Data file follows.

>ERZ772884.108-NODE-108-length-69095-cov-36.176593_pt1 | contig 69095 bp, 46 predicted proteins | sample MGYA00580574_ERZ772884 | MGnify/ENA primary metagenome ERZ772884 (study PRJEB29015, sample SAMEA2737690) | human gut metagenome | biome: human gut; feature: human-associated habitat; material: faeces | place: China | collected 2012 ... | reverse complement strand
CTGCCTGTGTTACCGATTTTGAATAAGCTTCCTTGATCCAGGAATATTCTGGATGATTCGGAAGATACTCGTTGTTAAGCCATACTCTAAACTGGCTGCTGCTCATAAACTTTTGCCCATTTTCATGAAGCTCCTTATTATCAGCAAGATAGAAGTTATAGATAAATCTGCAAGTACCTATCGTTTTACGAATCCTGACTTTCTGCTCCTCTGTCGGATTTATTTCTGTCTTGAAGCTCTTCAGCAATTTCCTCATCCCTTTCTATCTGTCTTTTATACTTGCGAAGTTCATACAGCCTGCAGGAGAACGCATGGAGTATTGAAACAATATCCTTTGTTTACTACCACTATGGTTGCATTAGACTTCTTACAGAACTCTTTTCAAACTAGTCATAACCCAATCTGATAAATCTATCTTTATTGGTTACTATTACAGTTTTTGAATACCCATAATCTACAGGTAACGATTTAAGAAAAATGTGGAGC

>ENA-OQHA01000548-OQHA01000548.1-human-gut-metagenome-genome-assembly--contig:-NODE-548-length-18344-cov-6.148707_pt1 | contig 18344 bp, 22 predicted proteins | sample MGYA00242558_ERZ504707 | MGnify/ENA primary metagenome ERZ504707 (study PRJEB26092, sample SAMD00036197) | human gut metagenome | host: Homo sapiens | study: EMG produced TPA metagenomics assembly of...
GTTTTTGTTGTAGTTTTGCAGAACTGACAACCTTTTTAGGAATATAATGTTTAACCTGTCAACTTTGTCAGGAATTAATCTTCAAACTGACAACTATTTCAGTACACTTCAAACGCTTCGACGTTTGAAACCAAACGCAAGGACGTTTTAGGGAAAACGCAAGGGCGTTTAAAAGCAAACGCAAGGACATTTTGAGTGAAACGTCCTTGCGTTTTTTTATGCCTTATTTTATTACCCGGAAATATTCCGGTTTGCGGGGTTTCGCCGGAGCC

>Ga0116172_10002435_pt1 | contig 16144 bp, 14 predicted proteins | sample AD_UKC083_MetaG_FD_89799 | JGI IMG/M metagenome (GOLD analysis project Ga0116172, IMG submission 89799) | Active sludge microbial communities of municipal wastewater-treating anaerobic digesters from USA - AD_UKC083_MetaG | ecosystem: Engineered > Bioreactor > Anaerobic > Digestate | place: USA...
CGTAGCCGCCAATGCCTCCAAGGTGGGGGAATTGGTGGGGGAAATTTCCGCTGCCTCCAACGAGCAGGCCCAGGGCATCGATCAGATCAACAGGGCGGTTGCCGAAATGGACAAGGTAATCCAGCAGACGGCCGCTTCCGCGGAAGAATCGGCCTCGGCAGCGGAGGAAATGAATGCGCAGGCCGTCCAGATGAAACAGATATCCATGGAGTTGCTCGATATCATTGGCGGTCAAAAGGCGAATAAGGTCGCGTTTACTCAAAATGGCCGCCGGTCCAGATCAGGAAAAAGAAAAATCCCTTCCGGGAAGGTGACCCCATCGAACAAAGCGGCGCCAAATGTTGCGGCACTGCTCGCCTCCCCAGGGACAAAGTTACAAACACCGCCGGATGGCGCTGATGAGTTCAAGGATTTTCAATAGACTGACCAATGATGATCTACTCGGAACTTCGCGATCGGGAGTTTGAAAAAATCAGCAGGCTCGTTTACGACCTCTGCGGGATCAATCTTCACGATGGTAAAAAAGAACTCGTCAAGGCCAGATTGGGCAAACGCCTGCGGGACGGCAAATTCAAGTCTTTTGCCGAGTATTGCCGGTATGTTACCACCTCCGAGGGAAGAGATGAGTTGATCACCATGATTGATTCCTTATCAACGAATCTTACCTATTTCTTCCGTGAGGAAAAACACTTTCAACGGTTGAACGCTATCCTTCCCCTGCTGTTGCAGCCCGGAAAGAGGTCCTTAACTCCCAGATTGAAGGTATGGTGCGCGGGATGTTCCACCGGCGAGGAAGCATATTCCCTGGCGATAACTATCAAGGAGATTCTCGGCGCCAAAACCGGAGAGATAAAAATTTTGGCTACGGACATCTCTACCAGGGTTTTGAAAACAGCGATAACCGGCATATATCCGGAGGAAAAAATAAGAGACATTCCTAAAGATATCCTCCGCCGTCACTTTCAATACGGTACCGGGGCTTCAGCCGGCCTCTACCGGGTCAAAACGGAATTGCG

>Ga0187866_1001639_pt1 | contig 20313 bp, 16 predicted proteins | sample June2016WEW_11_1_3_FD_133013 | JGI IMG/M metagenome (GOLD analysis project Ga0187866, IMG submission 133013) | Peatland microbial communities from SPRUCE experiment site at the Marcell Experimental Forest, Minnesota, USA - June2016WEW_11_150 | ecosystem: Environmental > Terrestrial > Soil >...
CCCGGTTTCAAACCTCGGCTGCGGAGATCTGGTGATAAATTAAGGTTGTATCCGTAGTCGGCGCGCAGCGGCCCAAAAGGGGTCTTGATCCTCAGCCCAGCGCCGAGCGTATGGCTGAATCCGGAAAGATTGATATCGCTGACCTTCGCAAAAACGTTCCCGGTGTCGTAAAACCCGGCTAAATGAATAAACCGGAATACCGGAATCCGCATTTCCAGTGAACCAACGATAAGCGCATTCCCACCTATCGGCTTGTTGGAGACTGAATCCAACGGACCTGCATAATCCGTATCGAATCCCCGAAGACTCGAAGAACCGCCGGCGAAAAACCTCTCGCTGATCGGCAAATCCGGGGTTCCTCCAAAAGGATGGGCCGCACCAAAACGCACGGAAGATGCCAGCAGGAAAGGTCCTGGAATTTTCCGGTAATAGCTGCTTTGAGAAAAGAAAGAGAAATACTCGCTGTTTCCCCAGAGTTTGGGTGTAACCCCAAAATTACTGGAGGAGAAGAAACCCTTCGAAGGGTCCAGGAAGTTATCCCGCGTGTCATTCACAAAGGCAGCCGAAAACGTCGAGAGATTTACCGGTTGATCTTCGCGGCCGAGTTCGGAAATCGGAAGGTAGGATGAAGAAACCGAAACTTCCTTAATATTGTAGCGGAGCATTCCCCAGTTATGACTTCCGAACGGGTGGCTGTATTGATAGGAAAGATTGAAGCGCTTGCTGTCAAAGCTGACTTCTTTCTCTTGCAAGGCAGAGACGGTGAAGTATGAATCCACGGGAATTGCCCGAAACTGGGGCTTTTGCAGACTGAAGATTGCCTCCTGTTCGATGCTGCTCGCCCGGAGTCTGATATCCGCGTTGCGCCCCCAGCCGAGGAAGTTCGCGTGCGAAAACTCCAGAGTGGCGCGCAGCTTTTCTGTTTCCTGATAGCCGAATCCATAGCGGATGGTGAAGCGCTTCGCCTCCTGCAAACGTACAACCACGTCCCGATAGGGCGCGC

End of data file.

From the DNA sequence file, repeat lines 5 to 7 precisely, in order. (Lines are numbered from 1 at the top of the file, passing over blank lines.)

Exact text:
>Ga0116172_10002435_pt1 | contig 16144 bp, 14 predicted proteins | sample AD_UKC083_MetaG_FD_89799 | JGI IMG/M metagenome (GOLD analysis project Ga0116172, IMG submission 89799) | Active sludge microbial communities of municipal wastewater-treating anaerobic digesters from USA - AD_UKC083_MetaG | ecosystem: Engineered > Bioreactor > Anaerobic > Digestate | place: USA...
CGTAGCCGCCAATGCCTCCAAGGTGGGGGAATTGGTGGGGGAAATTTCCGCTGCCTCCAACGAGCAGGCCCAGGGCATCGATCAGATCAACAGGGCGGTTGCCGAAATGGACAAGGTAATCCAGCAGACGGCCGCTTCCGCGGAAGAATCGGCCTCGGCAGCGGAGGAAATGAATGCGCAGGCCGTCCAGATGAAACAGATATCCATGGAGTTGCTCGATATCATTGGCGGTCAAAAGGCGAATAAGGTCGCGTTTACTCAAAATGGCCGCCGGTCCAGATCAGGAAAAAGAAAAATCCCTTCCGGGAAGGTGACCCCATCGAACAAAGCGGCGCCAAATGTTGCGGCACTGCTCGCCTCCCCAGGGACAAAGTTACAAACACCGCCGGATGGCGCTGATGAGTTCAAGGATTTTCAATAGACTGACCAATGATGATCTACTCGGAACTTCGCGATCGGGAGTTTGAAAAAATCAGCAGGCTCGTTTACGACCTCTGCGGGATCAATCTTCACGATGGTAAAAAAGAACTCGTCAAGGCCAGATTGGGCAAACGCCTGCGGGACGGCAAATTCAAGTCTTTTGCCGAGTATTGCCGGTATGTTACCACCTCCGAGGGAAGAGATGAGTTGATCACCATGATTGATTCCTTATCAACGAATCTTACCTATTTCTTCCGTGAGGAAAAACACTTTCAACGGTTGAACGCTATCCTTCCCCTGCTGTTGCAGCCCGGAAAGAGGTCCTTAACTCCCAGATTGAAGGTATGGTGCGCGGGATGTTCCACCGGCGAGGAAGCATATTCCCTGGCGATAACTATCAAGGAGATTCTCGGCGCCAAAACCGGAGAGATAAAAATTTTGGCTACGGACATCTCTACCAGGGTTTTGAAAACAGCGATAACCGGCATATATCCGGAGGAAAAAATAAGAGACATTCCTAAAGATATCCTCCGCCGTCACTTTCAATACGGTACCGGGGCTTCAGCCGGCCTCTACCGGGTCAAAACGGAATTGCG

>Ga0187866_1001639_pt1 | contig 20313 bp, 16 predicted proteins | sample June2016WEW_11_1_3_FD_133013 | JGI IMG/M metagenome (GOLD analysis project Ga0187866, IMG submission 133013) | Peatland microbial communities from SPRUCE experiment site at the Marcell Experimental Forest, Minnesota, USA - June2016WEW_11_150 | ecosystem: Environmental > Terrestrial > Soil >...